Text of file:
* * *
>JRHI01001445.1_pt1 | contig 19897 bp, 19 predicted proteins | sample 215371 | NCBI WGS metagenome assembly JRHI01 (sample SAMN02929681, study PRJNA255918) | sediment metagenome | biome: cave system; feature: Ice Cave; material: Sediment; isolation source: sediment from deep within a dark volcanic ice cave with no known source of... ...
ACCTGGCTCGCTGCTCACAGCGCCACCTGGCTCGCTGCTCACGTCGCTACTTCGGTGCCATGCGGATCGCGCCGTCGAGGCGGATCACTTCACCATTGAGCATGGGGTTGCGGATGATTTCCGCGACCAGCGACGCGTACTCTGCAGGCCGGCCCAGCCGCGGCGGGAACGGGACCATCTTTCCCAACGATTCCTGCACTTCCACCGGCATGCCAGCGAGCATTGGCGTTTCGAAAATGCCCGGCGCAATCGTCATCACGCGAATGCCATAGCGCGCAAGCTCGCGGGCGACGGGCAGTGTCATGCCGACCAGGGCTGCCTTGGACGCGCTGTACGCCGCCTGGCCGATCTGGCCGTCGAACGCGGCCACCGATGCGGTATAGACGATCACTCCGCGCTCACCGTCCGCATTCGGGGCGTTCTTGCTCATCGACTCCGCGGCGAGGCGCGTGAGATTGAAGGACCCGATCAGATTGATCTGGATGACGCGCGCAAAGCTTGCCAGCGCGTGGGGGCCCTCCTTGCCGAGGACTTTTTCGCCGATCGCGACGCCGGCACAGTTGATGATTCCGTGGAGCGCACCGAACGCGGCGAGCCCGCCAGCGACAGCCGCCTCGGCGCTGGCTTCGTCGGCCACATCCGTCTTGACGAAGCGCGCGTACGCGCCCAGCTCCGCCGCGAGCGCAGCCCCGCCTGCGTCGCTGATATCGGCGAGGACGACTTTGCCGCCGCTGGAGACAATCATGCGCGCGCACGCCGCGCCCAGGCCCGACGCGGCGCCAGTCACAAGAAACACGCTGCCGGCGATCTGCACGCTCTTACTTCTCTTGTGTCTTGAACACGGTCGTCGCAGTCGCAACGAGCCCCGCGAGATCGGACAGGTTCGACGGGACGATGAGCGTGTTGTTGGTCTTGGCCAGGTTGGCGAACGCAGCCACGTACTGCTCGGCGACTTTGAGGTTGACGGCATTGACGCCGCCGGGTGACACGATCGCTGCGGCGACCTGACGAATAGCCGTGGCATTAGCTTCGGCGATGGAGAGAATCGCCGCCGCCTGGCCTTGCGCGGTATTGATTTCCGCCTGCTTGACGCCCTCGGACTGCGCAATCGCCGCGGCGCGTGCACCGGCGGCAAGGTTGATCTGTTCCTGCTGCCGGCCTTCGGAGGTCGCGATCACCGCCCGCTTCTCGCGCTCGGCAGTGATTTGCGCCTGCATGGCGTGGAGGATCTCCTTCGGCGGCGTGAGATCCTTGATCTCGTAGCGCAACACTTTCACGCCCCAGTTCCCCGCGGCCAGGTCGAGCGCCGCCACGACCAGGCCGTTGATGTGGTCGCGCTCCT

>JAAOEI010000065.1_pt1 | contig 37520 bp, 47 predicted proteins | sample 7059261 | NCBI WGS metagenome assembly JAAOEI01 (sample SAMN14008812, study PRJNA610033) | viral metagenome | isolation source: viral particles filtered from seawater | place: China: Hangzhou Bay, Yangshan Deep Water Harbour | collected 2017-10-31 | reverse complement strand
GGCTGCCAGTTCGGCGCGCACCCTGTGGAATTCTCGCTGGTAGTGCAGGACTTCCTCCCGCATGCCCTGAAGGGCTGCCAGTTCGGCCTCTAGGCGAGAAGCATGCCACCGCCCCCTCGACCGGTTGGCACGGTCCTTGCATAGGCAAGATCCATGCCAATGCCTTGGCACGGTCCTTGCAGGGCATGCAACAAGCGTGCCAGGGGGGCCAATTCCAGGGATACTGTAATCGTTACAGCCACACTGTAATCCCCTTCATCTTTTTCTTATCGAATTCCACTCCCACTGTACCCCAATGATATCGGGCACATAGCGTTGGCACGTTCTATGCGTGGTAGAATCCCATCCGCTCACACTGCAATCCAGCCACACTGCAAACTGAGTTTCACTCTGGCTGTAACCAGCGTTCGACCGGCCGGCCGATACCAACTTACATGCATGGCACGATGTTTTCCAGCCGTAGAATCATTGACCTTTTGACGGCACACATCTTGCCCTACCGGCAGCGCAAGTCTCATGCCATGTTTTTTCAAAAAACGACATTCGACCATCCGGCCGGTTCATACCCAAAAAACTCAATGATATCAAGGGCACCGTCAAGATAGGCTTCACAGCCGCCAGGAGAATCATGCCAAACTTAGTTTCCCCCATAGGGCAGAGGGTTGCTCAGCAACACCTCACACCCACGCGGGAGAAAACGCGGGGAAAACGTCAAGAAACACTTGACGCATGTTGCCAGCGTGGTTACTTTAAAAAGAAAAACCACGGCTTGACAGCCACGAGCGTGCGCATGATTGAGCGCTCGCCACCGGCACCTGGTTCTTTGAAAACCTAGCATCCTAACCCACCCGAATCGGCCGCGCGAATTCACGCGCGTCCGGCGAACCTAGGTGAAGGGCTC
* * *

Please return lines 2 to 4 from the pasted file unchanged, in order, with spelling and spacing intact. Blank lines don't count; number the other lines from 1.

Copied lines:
ACCTGGCTCGCTGCTCACAGCGCCACCTGGCTCGCTGCTCACGTCGCTACTTCGGTGCCATGCGGATCGCGCCGTCGAGGCGGATCACTTCACCATTGAGCATGGGGTTGCGGATGATTTCCGCGACCAGCGACGCGTACTCTGCAGGCCGGCCCAGCCGCGGCGGGAACGGGACCATCTTTCCCAACGATTCCTGCACTTCCACCGGCATGCCAGCGAGCATTGGCGTTTCGAAAATGCCCGGCGCAATCGTCATCACGCGAATGCCATAGCGCGCAAGCTCGCGGGCGACGGGCAGTGTCATGCCGACCAGGGCTGCCTTGGACGCGCTGTACGCCGCCTGGCCGATCTGGCCGTCGAACGCGGCCACCGATGCGGTATAGACGATCACTCCGCGCTCACCGTCCGCATTCGGGGCGTTCTTGCTCATCGACTCCGCGGCGAGGCGCGTGAGATTGAAGGACCCGATCAGATTGATCTGGATGACGCGCGCAAAGCTTGCCAGCGCGTGGGGGCCCTCCTTGCCGAGGACTTTTTCGCCGATCGCGACGCCGGCACAGTTGATGATTCCGTGGAGCGCACCGAACGCGGCGAGCCCGCCAGCGACAGCCGCCTCGGCGCTGGCTTCGTCGGCCACATCCGTCTTGACGAAGCGCGCGTACGCGCCCAGCTCCGCCGCGAGCGCAGCCCCGCCTGCGTCGCTGATATCGGCGAGGACGACTTTGCCGCCGCTGGAGACAATCATGCGCGCGCACGCCGCGCCCAGGCCCGACGCGGCGCCAGTCACAAGAAACACGCTGCCGGCGATCTGCACGCTCTTACTTCTCTTGTGTCTTGAACACGGTCGTCGCAGTCGCAACGAGCCCCGCGAGATCGGACAGGTTCGACGGGACGATGAGCGTGTTGTTGGTCTTGGCCAGGTTGGCGAACGCAGCCACGTACTGCTCGGCGACTTTGAGGTTGACGGCATTGACGCCGCCGGGTGACACGATCGCTGCGGCGACCTGACGAATAGCCGTGGCATTAGCTTCGGCGATGGAGAGAATCGCCGCCGCCTGGCCTTGCGCGGTATTGATTTCCGCCTGCTTGACGCCCTCGGACTGCGCAATCGCCGCGGCGCGTGCACCGGCGGCAAGGTTGATCTGTTCCTGCTGCCGGCCTTCGGAGGTCGCGATCACCGCCCGCTTCTCGCGCTCGGCAGTGATTTGCGCCTGCATGGCGTGGAGGATCTCCTTCGGCGGCGTGAGATCCTTGATCTCGTAGCGCAACACTTTCACGCCCCAGTTCCCCGCGGCCAGGTCGAGCGCCGCCACGACCAGGCCGTTGATGTGGTCGCGCTCCT

>JAAOEI010000065.1_pt1 | contig 37520 bp, 47 predicted proteins | sample 7059261 | NCBI WGS metagenome assembly JAAOEI01 (sample SAMN14008812, study PRJNA610033) | viral metagenome | isolation source: viral particles filtered from seawater | place: China: Hangzhou Bay, Yangshan Deep Water Harbour | collected 2017-10-31 | reverse complement strand
GGCTGCCAGTTCGGCGCGCACCCTGTGGAATTCTCGCTGGTAGTGCAGGACTTCCTCCCGCATGCCCTGAAGGGCTGCCAGTTCGGCCTCTAGGCGAGAAGCATGCCACCGCCCCCTCGACCGGTTGGCACGGTCCTTGCATAGGCAAGATCCATGCCAATGCCTTGGCACGGTCCTTGCAGGGCATGCAACAAGCGTGCCAGGGGGGCCAATTCCAGGGATACTGTAATCGTTACAGCCACACTGTAATCCCCTTCATCTTTTTCTTATCGAATTCCACTCCCACTGTACCCCAATGATATCGGGCACATAGCGTTGGCACGTTCTATGCGTGGTAGAATCCCATCCGCTCACACTGCAATCCAGCCACACTGCAAACTGAGTTTCACTCTGGCTGTAACCAGCGTTCGACCGGCCGGCCGATACCAACTTACATGCATGGCACGATGTTTTCCAGCCGTAGAATCATTGACCTTTTGACGGCACACATCTTGCCCTACCGGCAGCGCAAGTCTCATGCCATGTTTTTTCAAAAAACGACATTCGACCATCCGGCCGGTTCATACCCAAAAAACTCAATGATATCAAGGGCACCGTCAAGATAGGCTTCACAGCCGCCAGGAGAATCATGCCAAACTTAGTTTCCCCCATAGGGCAGAGGGTTGCTCAGCAACACCTCACACCCACGCGGGAGAAAACGCGGGGAAAACGTCAAGAAACACTTGACGCATGTTGCCAGCGTGGTTACTTTAAAAAGAAAAACCACGGCTTGACAGCCACGAGCGTGCGCATGATTGAGCGCTCGCCACCGGCACCTGGTTCTTTGAAAACCTAGCATCCTAACCCACCCGAATCGGCCGCGCGAATTCACGCGCGTCCGGCGAACCTAGGTGAAGGGCTC